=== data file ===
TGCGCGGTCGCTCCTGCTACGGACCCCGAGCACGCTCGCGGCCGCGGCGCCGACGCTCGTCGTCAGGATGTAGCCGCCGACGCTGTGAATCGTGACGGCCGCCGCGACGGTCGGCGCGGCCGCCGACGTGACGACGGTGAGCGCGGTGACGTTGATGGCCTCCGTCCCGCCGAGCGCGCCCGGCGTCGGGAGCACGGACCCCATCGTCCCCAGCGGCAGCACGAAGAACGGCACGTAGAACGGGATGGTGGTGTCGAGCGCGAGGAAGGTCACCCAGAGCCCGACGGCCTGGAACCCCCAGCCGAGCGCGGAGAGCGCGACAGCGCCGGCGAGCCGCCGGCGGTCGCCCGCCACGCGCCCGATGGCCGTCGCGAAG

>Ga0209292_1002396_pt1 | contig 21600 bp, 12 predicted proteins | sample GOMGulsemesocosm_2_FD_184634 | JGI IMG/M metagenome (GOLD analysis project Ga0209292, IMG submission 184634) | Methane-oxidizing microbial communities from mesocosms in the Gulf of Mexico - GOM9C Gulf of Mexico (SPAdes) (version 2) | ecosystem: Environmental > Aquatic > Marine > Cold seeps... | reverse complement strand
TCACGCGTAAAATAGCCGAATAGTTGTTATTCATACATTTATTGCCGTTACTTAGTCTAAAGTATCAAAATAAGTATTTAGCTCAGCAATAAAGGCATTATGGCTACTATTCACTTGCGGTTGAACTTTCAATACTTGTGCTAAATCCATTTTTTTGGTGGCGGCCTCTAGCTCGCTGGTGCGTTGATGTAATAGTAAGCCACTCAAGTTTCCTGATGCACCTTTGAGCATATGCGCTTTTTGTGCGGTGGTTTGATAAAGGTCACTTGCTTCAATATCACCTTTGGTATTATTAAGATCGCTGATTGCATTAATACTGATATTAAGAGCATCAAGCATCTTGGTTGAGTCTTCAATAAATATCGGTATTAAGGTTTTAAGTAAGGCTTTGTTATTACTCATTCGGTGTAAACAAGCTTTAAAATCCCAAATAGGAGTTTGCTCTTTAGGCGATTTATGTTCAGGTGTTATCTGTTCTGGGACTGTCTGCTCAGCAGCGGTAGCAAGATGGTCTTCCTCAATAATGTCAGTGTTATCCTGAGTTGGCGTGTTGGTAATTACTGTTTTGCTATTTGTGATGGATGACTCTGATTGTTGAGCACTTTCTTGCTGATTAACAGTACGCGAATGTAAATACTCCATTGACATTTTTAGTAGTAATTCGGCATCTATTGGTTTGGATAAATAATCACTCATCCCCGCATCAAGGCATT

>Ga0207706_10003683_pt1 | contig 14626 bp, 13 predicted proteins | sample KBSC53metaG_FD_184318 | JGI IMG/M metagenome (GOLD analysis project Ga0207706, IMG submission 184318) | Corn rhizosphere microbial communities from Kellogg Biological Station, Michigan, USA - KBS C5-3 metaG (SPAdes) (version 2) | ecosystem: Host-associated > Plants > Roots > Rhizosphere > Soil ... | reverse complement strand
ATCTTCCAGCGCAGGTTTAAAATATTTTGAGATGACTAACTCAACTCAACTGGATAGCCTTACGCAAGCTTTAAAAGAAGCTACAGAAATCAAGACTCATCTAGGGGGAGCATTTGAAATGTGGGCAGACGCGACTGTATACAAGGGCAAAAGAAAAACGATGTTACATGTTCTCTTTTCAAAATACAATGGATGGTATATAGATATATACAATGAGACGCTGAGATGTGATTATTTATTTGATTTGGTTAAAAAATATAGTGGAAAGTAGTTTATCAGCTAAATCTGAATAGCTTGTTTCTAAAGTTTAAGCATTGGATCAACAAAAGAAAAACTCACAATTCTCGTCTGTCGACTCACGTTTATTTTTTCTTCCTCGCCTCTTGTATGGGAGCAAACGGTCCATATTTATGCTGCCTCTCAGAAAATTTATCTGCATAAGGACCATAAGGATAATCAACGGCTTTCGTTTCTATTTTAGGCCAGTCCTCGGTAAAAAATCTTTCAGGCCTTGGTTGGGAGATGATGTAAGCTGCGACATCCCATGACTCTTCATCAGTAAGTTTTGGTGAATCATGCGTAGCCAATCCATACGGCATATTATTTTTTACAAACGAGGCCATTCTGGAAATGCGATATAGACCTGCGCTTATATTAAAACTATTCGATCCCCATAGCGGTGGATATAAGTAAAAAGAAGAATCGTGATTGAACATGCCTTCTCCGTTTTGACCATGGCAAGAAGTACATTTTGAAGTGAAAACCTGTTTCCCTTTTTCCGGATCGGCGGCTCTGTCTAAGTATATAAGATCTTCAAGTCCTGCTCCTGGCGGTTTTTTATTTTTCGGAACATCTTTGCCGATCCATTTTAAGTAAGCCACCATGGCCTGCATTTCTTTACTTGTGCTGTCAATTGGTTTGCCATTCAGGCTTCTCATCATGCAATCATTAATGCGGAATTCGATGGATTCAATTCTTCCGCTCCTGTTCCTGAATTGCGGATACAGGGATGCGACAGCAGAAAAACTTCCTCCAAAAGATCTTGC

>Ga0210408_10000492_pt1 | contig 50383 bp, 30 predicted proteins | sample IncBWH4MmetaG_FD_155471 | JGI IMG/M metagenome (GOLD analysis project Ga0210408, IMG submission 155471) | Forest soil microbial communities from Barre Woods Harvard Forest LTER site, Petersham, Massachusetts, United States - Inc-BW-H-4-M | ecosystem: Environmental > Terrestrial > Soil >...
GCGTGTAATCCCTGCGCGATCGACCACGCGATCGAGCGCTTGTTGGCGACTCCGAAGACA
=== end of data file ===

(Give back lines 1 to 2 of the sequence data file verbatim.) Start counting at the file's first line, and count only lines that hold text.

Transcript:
TGCGCGGTCGCTCCTGCTACGGACCCCGAGCACGCTCGCGGCCGCGGCGCCGACGCTCGTCGTCAGGATGTAGCCGCCGACGCTGTGAATCGTGACGGCCGCCGCGACGGTCGGCGCGGCCGCCGACGTGACGACGGTGAGCGCGGTGACGTTGATGGCCTCCGTCCCGCCGAGCGCGCCCGGCGTCGGGAGCACGGACCCCATCGTCCCCAGCGGCAGCACGAAGAACGGCACGTAGAACGGGATGGTGGTGTCGAGCGCGAGGAAGGTCACCCAGAGCCCGACGGCCTGGAACCCCCAGCCGAGCGCGGAGAGCGCGACAGCGCCGGCGAGCCGCCGGCGGTCGCCCGCCACGCGCCCGATGGCCGTCGCGAAG

>Ga0209292_1002396_pt1 | contig 21600 bp, 12 predicted proteins | sample GOMGulsemesocosm_2_FD_184634 | JGI IMG/M metagenome (GOLD analysis project Ga0209292, IMG submission 184634) | Methane-oxidizing microbial communities from mesocosms in the Gulf of Mexico - GOM9C Gulf of Mexico (SPAdes) (version 2) | ecosystem: Environmental > Aquatic > Marine > Cold seeps... | reverse complement strand